Taking the plunge with music theory

Adding in theory lessons to your music learning mix is common enough, with good reason: it’s a great support for your instrumental study helping you to understand the sense and meaning behind all those notes; it’s a starting point for composing and writing music; it’s a great intellectual discipline with a fun purpose. Music theory, in some way, is a bit like a puzzle with curious rules and corners that are fun to discover and apply to the exercises you might come across. In a deeper sense, a good understanding of music theory will unlock the secrets to understanding and high-level musical interpretation.

Parents often want to start their children off fairly early on so that there’s time and space to progress in good time, alongside the instrumental study. Getting a great teacher is always going to help, and you may well be able to ask your instrumental teacher to spend fifteen minutes extra on theory guiding your child through the tricky areas. Alternatively, an intensive holiday course can work well to cover lots of material quickly and achieve a fuller understanding.

Doing theory DIY style may suit some children who enjoy working on puzzle type activities. Finding fantastic resources can be a bit of a struggle – a trip to the local sheet music shop with your child will help your child discover the right learning tools for them. For books there are couple of reliable, mature, well laid out publications I would recommend:

Music Theory in Practice – the stuffy but comprehensive workbook, published by ABRSM. You might end up taking the ABRSM theory exams and the book series is modelled to the exam papers.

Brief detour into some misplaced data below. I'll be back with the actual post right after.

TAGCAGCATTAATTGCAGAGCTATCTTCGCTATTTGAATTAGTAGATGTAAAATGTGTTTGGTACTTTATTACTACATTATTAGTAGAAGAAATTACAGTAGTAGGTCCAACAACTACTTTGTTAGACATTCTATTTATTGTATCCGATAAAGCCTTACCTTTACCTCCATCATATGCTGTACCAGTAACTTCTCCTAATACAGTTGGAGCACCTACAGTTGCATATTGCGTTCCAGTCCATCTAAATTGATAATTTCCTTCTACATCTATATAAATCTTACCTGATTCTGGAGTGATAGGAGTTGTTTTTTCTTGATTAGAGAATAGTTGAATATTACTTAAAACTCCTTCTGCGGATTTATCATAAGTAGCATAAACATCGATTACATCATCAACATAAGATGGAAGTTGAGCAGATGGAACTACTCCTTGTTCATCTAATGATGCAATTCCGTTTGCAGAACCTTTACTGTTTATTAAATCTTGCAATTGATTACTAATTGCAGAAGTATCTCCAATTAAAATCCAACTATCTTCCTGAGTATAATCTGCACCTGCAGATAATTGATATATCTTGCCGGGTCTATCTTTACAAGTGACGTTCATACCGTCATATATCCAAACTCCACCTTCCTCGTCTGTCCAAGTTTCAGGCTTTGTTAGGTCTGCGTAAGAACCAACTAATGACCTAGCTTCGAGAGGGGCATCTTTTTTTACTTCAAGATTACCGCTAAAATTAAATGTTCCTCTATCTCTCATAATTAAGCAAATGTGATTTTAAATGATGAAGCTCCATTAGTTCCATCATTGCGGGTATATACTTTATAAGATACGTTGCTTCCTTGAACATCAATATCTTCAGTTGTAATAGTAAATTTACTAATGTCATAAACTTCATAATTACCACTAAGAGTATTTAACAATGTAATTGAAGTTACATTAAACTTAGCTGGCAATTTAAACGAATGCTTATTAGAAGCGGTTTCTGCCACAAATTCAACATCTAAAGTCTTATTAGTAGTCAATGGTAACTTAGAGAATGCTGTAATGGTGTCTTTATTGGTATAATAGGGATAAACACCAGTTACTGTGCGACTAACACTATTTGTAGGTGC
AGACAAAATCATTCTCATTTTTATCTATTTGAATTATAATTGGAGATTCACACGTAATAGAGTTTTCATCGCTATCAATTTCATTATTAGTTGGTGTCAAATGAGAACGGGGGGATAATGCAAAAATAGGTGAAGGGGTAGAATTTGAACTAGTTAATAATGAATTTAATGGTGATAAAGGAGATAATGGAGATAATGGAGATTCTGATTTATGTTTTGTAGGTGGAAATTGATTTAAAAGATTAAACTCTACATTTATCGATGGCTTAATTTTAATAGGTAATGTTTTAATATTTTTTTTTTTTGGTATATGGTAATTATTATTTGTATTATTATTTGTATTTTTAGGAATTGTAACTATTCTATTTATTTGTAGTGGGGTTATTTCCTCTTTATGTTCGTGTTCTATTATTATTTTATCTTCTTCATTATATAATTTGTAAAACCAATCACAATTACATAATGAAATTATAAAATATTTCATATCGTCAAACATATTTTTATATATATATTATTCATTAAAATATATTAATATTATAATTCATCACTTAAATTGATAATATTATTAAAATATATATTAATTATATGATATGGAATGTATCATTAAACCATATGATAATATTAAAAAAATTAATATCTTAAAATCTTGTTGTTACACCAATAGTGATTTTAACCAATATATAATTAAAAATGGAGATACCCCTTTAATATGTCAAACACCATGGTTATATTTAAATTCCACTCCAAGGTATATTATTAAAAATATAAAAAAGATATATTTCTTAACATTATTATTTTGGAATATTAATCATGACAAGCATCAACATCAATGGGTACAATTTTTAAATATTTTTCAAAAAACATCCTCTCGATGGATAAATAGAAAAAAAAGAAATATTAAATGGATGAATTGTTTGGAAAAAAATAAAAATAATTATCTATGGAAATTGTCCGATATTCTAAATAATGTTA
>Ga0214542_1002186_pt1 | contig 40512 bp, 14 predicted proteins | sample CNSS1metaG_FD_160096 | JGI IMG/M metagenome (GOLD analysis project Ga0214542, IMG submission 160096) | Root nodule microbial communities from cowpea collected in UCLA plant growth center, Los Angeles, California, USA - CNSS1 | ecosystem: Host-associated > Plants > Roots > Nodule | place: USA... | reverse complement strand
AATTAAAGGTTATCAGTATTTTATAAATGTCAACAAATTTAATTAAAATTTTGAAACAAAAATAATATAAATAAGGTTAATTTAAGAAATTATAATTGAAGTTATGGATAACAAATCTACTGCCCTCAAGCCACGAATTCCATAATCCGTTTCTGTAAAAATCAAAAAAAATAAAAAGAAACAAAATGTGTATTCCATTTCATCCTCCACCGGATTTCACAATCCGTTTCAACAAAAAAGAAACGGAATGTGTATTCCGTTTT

Theory books by Ying Ying Ng – this series is very much designed for young children, but as with any skills-based subject of study, the tricks that work on young children work just as well on older children and adults.

Also, there are various kinds of flashcards that help with the quick recall and memorisation – my favourite set – old fashioned but attractive – is by Jane Smisor Bastien. And if you think an app will help (although personally I prefer making space for a pencil and paper) then Tenuto for iphones and ipads is a slickly presented and engaging music theory gaming app.

A little warning – sometimes music theory can turn into a burdensome exercise in dry logic. Keep a firm eye on the creative potential a little theory can unleash – writing melodies, adding an accompaniments or extra bars to your printed music, thinking up and playing music games, working out the harmonies to your instrumental piece…and so on.

As ever, if this article as prompted other questions in your mind please comment below or just call us up for a chat. Good luck with your travels in music theory!